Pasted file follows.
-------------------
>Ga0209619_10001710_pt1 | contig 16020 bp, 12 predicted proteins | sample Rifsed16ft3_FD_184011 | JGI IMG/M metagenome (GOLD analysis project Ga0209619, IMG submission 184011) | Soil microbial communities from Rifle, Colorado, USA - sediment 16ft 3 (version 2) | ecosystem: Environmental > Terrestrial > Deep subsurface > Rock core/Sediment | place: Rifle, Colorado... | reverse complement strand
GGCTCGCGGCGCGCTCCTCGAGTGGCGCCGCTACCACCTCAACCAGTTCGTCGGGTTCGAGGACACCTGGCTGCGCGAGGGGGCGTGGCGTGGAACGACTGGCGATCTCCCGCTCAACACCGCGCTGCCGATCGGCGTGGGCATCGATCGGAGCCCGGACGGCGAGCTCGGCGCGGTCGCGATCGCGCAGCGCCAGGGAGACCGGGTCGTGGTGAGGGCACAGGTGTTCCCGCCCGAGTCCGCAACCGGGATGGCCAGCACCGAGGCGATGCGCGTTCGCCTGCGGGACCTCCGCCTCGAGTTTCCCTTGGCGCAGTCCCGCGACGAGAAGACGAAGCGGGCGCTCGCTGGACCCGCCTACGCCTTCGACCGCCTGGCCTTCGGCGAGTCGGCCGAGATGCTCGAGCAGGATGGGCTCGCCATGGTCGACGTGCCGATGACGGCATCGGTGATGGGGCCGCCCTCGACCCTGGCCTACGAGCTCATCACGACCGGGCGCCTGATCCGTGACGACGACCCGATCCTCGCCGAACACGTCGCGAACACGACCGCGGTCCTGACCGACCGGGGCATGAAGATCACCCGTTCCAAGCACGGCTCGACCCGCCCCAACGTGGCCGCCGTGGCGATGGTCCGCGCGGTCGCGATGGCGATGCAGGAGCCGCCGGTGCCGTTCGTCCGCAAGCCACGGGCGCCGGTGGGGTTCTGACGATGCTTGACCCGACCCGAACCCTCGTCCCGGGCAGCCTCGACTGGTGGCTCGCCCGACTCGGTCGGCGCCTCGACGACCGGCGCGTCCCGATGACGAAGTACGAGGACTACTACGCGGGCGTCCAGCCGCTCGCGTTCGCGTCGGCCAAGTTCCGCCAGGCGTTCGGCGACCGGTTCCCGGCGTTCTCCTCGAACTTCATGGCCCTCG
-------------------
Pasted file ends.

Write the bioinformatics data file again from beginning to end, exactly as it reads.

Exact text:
>Ga0209619_10001710_pt1 | contig 16020 bp, 12 predicted proteins | sample Rifsed16ft3_FD_184011 | JGI IMG/M metagenome (GOLD analysis project Ga0209619, IMG submission 184011) | Soil microbial communities from Rifle, Colorado, USA - sediment 16ft 3 (version 2) | ecosystem: Environmental > Terrestrial > Deep subsurface > Rock core/Sediment | place: Rifle, Colorado... | reverse complement strand
GGCTCGCGGCGCGCTCCTCGAGTGGCGCCGCTACCACCTCAACCAGTTCGTCGGGTTCGAGGACACCTGGCTGCGCGAGGGGGCGTGGCGTGGAACGACTGGCGATCTCCCGCTCAACACCGCGCTGCCGATCGGCGTGGGCATCGATCGGAGCCCGGACGGCGAGCTCGGCGCGGTCGCGATCGCGCAGCGCCAGGGAGACCGGGTCGTGGTGAGGGCACAGGTGTTCCCGCCCGAGTCCGCAACCGGGATGGCCAGCACCGAGGCGATGCGCGTTCGCCTGCGGGACCTCCGCCTCGAGTTTCCCTTGGCGCAGTCCCGCGACGAGAAGACGAAGCGGGCGCTCGCTGGACCCGCCTACGCCTTCGACCGCCTGGCCTTCGGCGAGTCGGCCGAGATGCTCGAGCAGGATGGGCTCGCCATGGTCGACGTGCCGATGACGGCATCGGTGATGGGGCCGCCCTCGACCCTGGCCTACGAGCTCATCACGACCGGGCGCCTGATCCGTGACGACGACCCGATCCTCGCCGAACACGTCGCGAACACGACCGCGGTCCTGACCGACCGGGGCATGAAGATCACCCGTTCCAAGCACGGCTCGACCCGCCCCAACGTGGCCGCCGTGGCGATGGTCCGCGCGGTCGCGATGGCGATGCAGGAGCCGCCGGTGCCGTTCGTCCGCAAGCCACGGGCGCCGGTGGGGTTCTGACGATGCTTGACCCGACCCGAACCCTCGTCCCGGGCAGCCTCGACTGGTGGCTCGCCCGACTCGGTCGGCGCCTCGACGACCGGCGCGTCCCGATGACGAAGTACGAGGACTACTACGCGGGCGTCCAGCCGCTCGCGTTCGCGTCGGCCAAGTTCCGCCAGGCGTTCGGCGACCGGTTCCCGGCGTTCTCCTCGAACTTCATGGCCCTCG